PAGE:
Saying that he quitted the support of his girl companion, took his wand
of wood and gold, and traced great waves of outline in the air.

“For two months I have worked upon my great scheme. I have found
splendid rocks in the domain of Crates, at the Promontory of Astypolus.
All these studies were finished, the foundation of my picture ready,
the line of the figure in its place. All at once I find my way barred
before me. I fail to find a head. If it was merely a question of a
Hêrmes, an Apollo or Pan, all the citizens of Athens would be proud to
pose before me. But to take for model a man whose face is shining with
genius and to tie, or bind, him by the ankles, the hands, no, you can
see that is not possible. One cannot dislocate his limbs like the limbs
of a slave. We lack slaves who have the heads of freeborn Greeks. Ah,
well, Philip brings us some like that, and I come to buy where Philip
comes to sell.”

I shuddered.

“An Olynthian. One of the vanquished. But where do you intend to finish
this picture?”

“At Athens.”

“Upon the soil of Athens your slave will be free.”

“He will be--when I wish it, and not before.”

“But then, if you treat your captive so, have you no fear whatever of
what the laws will say?”

“The laws?” questioned Parrhasius with a smile. “The laws are in the
hollow of my hand, even as are the folds of this mantle that I now
throw over my shoulder, behind me!”

And with a magnificent movement he seemed at the same time to enwrap
himself with purple and with the sun.


The market for the sale of the Olynthians now stretched before us.
As far as one could see, and forming in a straight line six large
parallel ways, platforms of planks were erected upon tressels at a
height of about a yard from the ground. The population of an entire
city was there exposed before the population of another city: the one
as merchandise, the other as purchaser. Twenty-five thousand men, women
and children, their hands bound behind the back, the ankles shackled
with loose cords, waited, for the most part standing--waited the
unknown master who was yet to come, purchase, and lead them to some,
to them, unknown place on Grecian soil. One soldier guarded forty;
servants in crowds circulated with the bread and water needed for
the sustenance of such a host of slaves. A great and murmurous noise
perpetually ascended to the sky. It was like the sound of a great feast.

Parrhasius penetrated into the principal “street” of slaves, where were
exposed for sale young men and young girls who appeared for one reason
or another to be of the sort that would command a high price. To my
great astonishment I did not catch in their eyes any great expression
of sadness. They seemed merely curious. Human sadness and misery, for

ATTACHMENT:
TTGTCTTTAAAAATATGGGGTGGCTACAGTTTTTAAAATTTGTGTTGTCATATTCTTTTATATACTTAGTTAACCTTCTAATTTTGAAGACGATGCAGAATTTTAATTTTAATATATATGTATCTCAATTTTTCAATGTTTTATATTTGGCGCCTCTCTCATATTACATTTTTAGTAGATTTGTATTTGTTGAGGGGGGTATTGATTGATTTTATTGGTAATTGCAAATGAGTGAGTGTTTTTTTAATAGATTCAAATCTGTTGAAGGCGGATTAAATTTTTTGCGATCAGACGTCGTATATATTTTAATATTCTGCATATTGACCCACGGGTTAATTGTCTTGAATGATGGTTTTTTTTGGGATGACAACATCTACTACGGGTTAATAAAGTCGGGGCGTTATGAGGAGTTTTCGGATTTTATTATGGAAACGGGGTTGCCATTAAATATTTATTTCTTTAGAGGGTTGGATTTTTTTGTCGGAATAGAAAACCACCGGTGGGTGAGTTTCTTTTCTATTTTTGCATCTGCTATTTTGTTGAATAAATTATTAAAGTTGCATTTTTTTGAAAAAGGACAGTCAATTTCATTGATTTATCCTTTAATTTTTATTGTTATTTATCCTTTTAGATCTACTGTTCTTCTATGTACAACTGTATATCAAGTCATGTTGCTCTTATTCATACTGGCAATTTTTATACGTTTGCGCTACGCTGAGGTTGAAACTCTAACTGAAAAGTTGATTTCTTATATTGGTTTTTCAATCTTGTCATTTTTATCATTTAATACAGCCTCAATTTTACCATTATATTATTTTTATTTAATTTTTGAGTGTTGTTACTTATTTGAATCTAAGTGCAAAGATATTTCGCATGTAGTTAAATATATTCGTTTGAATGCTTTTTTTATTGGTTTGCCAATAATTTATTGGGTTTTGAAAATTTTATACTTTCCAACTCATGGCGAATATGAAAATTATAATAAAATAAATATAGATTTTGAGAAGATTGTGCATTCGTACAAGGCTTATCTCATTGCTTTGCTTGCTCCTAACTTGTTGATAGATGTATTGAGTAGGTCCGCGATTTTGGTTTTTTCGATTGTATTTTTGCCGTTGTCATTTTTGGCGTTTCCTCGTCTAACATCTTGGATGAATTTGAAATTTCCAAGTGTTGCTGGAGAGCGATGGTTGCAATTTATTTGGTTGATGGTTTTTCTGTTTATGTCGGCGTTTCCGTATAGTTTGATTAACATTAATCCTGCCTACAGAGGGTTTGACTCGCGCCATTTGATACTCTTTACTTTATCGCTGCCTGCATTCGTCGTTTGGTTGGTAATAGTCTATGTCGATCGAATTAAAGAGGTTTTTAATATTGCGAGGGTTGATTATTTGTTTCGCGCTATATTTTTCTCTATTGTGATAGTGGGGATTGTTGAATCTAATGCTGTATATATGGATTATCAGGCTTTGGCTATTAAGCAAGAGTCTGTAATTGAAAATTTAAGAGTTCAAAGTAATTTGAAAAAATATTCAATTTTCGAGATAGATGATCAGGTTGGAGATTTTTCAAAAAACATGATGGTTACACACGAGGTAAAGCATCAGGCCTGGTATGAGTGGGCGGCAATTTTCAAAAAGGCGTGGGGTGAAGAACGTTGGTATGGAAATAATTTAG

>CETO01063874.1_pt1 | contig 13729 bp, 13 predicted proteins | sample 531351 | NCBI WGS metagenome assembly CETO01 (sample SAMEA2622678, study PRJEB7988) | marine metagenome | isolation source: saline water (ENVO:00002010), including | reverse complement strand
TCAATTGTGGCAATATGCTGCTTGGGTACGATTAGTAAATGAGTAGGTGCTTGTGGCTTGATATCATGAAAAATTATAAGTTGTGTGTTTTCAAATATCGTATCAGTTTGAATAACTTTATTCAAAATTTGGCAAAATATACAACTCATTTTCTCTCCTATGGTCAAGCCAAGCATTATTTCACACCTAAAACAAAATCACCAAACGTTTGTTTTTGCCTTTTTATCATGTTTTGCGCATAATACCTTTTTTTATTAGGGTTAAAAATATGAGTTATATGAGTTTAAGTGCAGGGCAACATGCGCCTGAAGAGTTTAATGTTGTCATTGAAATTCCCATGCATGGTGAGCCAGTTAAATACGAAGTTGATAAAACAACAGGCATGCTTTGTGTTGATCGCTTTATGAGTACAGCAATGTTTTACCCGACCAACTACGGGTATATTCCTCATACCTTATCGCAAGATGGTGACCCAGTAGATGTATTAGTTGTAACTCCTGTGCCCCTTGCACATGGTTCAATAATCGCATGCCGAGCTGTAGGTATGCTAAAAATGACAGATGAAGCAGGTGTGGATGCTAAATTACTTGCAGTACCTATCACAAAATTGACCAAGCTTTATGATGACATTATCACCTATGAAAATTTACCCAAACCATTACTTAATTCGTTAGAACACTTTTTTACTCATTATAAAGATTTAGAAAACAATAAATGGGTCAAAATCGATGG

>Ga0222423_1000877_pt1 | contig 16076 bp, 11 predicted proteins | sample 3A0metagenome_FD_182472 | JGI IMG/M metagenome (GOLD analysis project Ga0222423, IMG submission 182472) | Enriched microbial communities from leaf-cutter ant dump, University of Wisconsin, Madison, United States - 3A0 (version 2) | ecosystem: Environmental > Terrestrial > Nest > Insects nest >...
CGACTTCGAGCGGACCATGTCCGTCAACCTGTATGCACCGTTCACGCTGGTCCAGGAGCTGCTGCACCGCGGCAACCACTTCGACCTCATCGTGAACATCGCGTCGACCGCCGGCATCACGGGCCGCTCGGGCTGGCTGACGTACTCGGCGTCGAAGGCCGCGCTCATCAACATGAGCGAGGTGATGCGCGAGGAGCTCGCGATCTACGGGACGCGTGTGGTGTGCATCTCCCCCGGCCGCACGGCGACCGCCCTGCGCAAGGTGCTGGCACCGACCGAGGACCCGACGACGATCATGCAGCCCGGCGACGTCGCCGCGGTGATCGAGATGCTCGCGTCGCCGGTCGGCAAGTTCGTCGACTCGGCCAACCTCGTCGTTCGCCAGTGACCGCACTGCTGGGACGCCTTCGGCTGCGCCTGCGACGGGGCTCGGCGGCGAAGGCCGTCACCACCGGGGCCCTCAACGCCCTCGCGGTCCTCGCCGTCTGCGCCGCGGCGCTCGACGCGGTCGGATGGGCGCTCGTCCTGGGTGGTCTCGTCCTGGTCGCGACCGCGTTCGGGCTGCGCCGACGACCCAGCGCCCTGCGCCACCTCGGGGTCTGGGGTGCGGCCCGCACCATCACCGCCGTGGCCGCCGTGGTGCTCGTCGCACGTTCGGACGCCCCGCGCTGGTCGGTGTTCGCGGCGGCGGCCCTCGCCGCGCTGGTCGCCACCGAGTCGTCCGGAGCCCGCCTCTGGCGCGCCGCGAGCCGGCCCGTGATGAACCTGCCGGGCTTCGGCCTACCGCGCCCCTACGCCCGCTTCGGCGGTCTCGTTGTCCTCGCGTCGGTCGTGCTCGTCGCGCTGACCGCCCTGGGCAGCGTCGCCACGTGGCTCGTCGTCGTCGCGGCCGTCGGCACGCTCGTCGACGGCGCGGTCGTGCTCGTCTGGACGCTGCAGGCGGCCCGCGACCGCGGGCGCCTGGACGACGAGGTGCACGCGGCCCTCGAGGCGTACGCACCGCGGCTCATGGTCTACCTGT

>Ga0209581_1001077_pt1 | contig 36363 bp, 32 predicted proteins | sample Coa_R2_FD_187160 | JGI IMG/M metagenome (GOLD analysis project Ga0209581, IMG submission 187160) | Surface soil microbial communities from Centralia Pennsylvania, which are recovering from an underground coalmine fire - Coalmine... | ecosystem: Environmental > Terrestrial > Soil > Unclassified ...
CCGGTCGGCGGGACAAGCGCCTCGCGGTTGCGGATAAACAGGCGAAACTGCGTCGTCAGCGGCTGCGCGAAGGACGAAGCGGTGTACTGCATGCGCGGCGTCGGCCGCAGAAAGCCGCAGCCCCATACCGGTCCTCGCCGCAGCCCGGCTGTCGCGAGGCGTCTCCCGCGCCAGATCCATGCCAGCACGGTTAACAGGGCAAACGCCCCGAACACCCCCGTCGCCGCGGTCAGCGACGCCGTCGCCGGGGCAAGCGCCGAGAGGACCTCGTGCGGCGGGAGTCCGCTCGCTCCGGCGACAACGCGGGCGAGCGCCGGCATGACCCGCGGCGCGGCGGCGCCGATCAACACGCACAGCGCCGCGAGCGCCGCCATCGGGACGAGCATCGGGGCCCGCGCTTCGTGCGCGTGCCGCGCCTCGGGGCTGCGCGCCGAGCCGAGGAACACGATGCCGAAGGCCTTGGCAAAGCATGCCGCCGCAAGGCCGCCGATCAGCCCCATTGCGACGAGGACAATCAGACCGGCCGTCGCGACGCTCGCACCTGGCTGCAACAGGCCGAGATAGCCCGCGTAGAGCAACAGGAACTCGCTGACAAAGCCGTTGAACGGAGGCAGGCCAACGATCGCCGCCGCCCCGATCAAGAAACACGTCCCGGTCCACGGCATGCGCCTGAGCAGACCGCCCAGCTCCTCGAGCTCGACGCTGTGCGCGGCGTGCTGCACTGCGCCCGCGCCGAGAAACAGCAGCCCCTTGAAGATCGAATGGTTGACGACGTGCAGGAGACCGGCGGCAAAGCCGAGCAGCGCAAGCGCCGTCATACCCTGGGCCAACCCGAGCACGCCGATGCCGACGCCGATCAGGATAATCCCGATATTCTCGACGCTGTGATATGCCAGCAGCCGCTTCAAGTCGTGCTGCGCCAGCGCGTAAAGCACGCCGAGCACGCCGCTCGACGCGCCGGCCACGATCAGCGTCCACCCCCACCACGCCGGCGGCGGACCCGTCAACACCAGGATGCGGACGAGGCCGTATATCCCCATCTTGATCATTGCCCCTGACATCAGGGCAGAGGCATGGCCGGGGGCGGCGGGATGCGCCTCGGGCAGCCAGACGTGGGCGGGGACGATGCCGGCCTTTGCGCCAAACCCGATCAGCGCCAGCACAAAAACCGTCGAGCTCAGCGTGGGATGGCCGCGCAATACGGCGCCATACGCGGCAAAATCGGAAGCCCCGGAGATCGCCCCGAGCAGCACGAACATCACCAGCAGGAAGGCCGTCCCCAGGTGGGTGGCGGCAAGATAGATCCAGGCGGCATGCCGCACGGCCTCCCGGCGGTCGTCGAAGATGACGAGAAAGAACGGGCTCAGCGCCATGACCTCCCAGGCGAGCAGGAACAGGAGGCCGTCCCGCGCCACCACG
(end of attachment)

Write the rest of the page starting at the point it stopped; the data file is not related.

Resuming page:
youth that is, has its certain measure, and they saw their sorrows were
about to pass or be moderated by the care of a master. From the time of
the ruin of their homes these beautiful beings had experienced to the
full all that could give days and nights of despair. The young men no
doubt had regained hope of their future escape: the young girls perhaps
dreamed of a love that might partly release them. By bravado or by
sheer ignorance of the fate in store they all showed a certain good
humour. The crowd pressed around them, examining and uncertain before
making a purchase. Few could have decided quickly in the midst of such
a vast choice. Often they handled the slaves. Hands tested the muscles
of a leg, the delicacy of a skin, the firmness of a breast. Then the
intending purchasers passed on hoping to find better bargains.

Parrhasius halted an instant before a girl whose tall white form was a
harmony of lines.

“Behold,” he said, “this is a beautiful child.”

A seller at once came forward and cried--

“She is the most beautiful one offered for sale, my lord. See how
straight she is and white. Sixteen years old yesterday.”

“Eighteen years,” rectified the young girl.

“You lie, by Zeus! She is but sixteen years, my lord; do not credit
her when she says otherwise. Look at her black locks lifted up by this
comb. When she uncoils her hair it falls to the knees. Look at her
long white fingers, untouched by any labour. She is the daughter of a

“Speak not of my father,” said the girl gravely.

“She is beautiful as a water-nymph, supple as a sword, and a virgin--as
at her birth.”

The man disrobed her with cynical hands, but Parrhasius struck the
earth with his stick, and muttered--

“Virgin, you say? I care not whether she be a virgin or not, but merely